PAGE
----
#1. They Have Roots in the Military
Focus groups first gained popularity in the 1950s with the help of sociologist Robert Merton. Together, he and sociologist Paul Lazarsfeld tried evaluating radio programming for the U.S. government’s Office of New Facts and Figures. Responses from listeners were recorded by Lazarfeld as Merton helped guide listener interviews. This is believed to be one of the earliest attempts of the ‘focused group interview’, or what we now call the ‘focus group’.
Robert Merton was also part of one of the first detailed accounts of the use of group interviewing (or, focus groups) which was conducted during World War II by the Americans. Using interviews as a tool to examine the persuasiveness of the US army’s propaganda efforts, these focus groups showed sociologists how with a little guidance, people could identify the exact reason certain scenes, lines, or phrases from propaganda films could make them think or act in a certain way. This information was invaluable to the government who was trying to promote World War II.
#2. They Helped Highlight the Psychological Effects of AIDS
Research on homosexuality had little input from gays up until the mid-1980’s when a group of researchers set out to study the impact of AIDS on gay men.
Because of homophobia (don’t forget, homosexuality was still classified as a mental illness by the World Health Organization up until 1990) and past researcher bias, gays mistrusted psychologists so these researchers needed to create a safe, comfortable environment where gays felt they could express their opinions.
Enter the focus group. By first being transparent about the reasons for their research, and then encouraging gay men to freely talk about an emotional subject that affected their community, for one of the first times in history, researchers were able to overcome their limited knowledge about the gay community.
This ground-breaking research gained insight into the lives of gay men and the vulnerabilities and fear they felt from heterosexuals during the AIDS crisis. Among other concerns, it also highlighted the resentment they held towards the medical community for not taking the disease seriously until it became more prevalent in heterosexual communities.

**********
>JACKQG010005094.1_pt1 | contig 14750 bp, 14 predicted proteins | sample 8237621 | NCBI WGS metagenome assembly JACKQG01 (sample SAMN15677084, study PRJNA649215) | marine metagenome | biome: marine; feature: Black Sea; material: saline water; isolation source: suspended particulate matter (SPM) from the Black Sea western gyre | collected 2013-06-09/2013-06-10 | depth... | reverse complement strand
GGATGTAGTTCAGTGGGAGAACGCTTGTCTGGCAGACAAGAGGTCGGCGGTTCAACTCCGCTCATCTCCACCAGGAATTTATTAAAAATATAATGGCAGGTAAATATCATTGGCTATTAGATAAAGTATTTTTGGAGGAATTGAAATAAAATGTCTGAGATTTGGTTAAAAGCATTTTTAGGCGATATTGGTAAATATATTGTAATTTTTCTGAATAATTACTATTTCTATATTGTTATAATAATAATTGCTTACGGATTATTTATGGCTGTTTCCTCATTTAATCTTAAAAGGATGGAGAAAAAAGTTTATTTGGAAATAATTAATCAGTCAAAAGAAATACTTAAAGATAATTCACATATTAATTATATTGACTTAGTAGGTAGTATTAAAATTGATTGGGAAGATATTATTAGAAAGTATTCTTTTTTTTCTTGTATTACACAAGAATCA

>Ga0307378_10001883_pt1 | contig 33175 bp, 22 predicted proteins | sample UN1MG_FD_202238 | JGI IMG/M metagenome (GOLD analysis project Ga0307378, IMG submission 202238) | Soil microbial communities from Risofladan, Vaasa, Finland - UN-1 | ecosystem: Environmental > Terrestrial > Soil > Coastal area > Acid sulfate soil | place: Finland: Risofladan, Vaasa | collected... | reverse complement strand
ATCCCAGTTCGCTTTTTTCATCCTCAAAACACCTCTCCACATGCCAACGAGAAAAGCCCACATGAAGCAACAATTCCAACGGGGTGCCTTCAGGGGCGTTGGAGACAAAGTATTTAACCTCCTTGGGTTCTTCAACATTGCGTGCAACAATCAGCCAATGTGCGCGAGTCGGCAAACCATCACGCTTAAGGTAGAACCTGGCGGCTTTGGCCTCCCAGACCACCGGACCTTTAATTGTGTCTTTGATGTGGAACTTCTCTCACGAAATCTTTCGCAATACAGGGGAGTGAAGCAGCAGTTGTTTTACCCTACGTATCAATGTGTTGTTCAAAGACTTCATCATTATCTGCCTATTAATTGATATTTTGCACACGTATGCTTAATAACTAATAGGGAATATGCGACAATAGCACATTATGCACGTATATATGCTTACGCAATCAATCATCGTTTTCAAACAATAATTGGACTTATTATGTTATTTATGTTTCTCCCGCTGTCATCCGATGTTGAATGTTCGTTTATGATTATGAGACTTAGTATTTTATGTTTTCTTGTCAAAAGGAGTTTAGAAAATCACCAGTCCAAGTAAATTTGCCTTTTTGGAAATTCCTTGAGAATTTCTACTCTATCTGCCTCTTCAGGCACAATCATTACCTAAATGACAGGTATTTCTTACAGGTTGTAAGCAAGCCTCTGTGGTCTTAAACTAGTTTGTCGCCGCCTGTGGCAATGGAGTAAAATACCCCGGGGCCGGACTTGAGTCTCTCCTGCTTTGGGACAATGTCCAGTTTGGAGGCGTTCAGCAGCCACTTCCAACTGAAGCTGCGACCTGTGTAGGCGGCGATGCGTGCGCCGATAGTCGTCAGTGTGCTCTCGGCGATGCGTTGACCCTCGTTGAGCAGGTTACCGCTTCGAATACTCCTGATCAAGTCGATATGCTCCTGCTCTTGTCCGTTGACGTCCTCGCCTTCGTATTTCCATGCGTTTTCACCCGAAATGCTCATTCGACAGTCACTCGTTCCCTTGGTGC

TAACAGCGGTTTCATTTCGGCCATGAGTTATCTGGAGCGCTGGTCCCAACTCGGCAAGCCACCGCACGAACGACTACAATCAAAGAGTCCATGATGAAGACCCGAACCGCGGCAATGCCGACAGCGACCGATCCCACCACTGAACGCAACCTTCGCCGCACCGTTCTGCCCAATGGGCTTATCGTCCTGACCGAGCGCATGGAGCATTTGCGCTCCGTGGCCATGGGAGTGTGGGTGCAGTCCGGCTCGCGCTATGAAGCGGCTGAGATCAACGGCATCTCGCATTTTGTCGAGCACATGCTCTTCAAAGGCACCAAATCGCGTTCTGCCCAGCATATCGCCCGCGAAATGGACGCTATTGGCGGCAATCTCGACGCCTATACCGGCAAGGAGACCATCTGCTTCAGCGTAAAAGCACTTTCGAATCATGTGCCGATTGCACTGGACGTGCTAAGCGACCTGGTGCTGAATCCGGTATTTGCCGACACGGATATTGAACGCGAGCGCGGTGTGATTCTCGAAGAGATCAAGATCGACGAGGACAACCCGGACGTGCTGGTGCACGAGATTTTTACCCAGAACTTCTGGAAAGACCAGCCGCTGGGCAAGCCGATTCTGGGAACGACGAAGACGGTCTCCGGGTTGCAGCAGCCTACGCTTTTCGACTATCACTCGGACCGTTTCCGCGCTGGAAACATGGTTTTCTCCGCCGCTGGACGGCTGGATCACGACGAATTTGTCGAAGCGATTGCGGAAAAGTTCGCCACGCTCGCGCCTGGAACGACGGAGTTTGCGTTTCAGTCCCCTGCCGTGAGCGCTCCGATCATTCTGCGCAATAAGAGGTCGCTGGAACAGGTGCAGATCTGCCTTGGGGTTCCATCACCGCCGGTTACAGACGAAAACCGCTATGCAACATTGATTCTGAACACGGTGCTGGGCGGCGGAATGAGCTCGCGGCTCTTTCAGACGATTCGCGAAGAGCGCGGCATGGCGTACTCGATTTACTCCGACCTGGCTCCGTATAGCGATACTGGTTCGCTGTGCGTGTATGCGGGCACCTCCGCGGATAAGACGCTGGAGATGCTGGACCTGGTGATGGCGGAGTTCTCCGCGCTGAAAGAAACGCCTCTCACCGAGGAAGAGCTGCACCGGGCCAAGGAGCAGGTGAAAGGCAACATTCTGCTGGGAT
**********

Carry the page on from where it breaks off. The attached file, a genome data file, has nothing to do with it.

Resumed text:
#3. They Showed How Boys Often Say the Darndest Things
In 1994, researcher Daniel Wight studied how adolescent males talked about their relations with the opposite sex and how their sexual identities were shaped. He found that when young men were interviewed in a focus group setting, they tended to talk about sex in a way that objectified women and focused on male gratification. These “macho” claims continued to be expressed in subsequent individual interviews.
However, contrast this with a second set of young men who participated in individual interviews and first tended to present themselves as more sensitive to the women’s point of view, and then had this sensitivity disappear when these youths participated in subsequent group interviews.
The researchers concluded then, that these young adolescents tended to keep silent about their views and behaviors that did not conform to the norm (i.e. objectifying women) in a group setting. However, these conversations did not always reflect their more private views.
So although more data is collected in a group setting, sometimes it’s not entirely clear whether people are acting differently in a group setting versus an individual interview. Focus groups on their own then, or even individual interviews on their own can make analyzing the data collected by market researchers an interesting and very tricky business!
Participating in Focus Groups
There are hundreds of market research companies across the country who have facilities where you can participate in focus groups. However, it’s easier and more convenient to participate online. Using Surveypolice Pick-a-Perk, you can find survey panels who offer online survey groups. Simply click the button below.
http://en.wikipedia.org/wiki/Paul_Lazarsfeld. “Paul Lazarsfeld.” 7 Jan. 2014.
https://www.opinionoutpost.com/general/resources/focus-groups. “Focus Groups in the Digital Era.” 7 Jan. 2014.
Joseph, Jill G., et al. “Coping With The Threat Of AIDS: An Approach To Psychosocial Assessment.” American Psychologist 39.11 (1984): 1297-1302. PsycARTICLES. Web. 7 Jan. 2014.
Morgan DL. Focus Groups as Qualitative Research (Second edition). Thousand Oaks, CA: Sage Publications, 1998.
Wight, Daniel. “Boys’ Thoughts And Talk About Sex In A Working Class Locality Of Glasgow.” Sociological Review 42.4 (1994): 703-737. SocINDEX with Full Text. Web. 7 Jan. 2014.